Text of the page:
Newsweek to go all-digital after 80 years in print

Newsweek to go all-digital after 80 years in print
The revolution will not be in print

Newsweek, one of the world's most iconic magazines, will become a digital-only publication at the end of this year.

After 80 years, the final print issue current affairs bible will be released on December 31 in the United States.

Following that, all regional versions of the publication will also be shuttered and will fall under the new Newsweek Global title.

Loyalists will now be able to subscribe to Newsweek Global via the web or mobile devices, while some content will still be available for free on the partner The Daily Beast website.

Challenging print environment

In a statement published on The Daily Beast website, Tina Brown, editor-in-chief of The Daily Beast and Newsweek and Baba Shetty, CEO of The Newsweek Daily Beast Co. said the growth of online news and the 'challenging print environment' was behind the decision.

The statement read: "The Daily Beast now attracts more than 15 million unique visitors a month, a 70 percent increase in the past year alone—a healthy portion of this traffic generated each week by Newsweek's strong original journalism.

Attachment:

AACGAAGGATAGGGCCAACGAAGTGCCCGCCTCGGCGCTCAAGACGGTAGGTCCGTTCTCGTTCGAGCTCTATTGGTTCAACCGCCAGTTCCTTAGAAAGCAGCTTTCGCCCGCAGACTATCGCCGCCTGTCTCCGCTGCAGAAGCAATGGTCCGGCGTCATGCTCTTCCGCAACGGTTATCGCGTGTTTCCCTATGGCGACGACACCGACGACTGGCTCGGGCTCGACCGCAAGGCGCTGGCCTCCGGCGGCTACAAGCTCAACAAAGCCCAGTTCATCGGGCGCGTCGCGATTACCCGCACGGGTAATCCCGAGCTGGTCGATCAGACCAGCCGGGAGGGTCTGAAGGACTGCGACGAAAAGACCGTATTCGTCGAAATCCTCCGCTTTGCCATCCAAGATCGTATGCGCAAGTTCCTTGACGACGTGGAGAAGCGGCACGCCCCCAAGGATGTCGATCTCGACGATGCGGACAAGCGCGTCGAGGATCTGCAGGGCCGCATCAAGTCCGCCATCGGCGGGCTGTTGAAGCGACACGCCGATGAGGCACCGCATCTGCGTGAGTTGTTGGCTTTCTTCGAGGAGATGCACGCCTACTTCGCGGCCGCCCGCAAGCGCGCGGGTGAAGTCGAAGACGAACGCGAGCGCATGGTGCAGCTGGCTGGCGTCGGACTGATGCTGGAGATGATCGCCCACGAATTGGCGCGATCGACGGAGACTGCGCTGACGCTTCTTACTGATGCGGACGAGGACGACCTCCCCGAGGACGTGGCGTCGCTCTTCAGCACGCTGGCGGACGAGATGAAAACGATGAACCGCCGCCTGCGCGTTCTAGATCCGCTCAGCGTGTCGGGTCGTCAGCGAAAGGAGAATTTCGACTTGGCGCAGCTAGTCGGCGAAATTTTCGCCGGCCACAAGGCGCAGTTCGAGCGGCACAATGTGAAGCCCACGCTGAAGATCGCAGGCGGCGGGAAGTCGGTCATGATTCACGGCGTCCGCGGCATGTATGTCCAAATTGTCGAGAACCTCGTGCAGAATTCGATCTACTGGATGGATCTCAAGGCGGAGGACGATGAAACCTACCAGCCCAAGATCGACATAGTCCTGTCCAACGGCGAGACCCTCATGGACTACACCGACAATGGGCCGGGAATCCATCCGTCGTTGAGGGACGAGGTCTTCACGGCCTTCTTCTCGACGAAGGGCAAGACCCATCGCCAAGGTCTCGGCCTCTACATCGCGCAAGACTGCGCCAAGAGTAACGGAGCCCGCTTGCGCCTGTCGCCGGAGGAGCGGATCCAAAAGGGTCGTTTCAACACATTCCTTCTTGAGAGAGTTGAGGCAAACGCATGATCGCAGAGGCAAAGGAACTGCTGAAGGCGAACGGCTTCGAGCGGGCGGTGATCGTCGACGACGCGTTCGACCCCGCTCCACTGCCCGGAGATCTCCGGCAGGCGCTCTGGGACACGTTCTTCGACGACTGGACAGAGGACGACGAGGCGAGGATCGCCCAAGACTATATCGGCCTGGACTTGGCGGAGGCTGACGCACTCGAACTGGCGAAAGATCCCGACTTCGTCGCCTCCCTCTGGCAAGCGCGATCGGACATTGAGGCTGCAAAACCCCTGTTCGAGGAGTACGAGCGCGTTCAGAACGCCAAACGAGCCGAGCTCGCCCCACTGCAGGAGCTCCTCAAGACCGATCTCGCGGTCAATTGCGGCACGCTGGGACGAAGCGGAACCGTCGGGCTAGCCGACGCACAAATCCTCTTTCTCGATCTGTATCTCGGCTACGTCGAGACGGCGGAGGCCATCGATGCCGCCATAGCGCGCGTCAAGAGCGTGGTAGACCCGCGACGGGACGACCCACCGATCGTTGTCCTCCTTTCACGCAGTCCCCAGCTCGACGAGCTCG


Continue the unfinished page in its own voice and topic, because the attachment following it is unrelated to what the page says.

"At the same time, our business has been increasingly affected by the challenging print advertising environment, while Newsweek's online and e-reader content has built a rapidly growing audience through the Apple, Kindle, Zinio and Nook stores as well as on The Daily Beast.

"Tablet-use has grown rapidly among our readers and with it the opportunity to sustain editorial excellence through swift, easy digital distribution—a superb global platform for our award-winning journalism."

Is any mag safe?

The decision, which will come as a shock to some, represents the sheer magnitude of the shift towards digital news.

If famed publications like Newsweek find it difficult to remain profitable in the iPad-era then surely no title is safe?

Via The Daily Beast

Chris Smith

A technology journalist, writer and videographer of many magazines and websites including T3, Gadget Magazine and He specializes in applications for smartphones, tablets and handheld devices, with bylines also at The Guardian, WIRED, Trusted Reviews and Wareable. Chris is also the podcast host for The Liverpool Way. As well as tech and football, Chris is a pop-punk fan and enjoys the art of wrasslin'.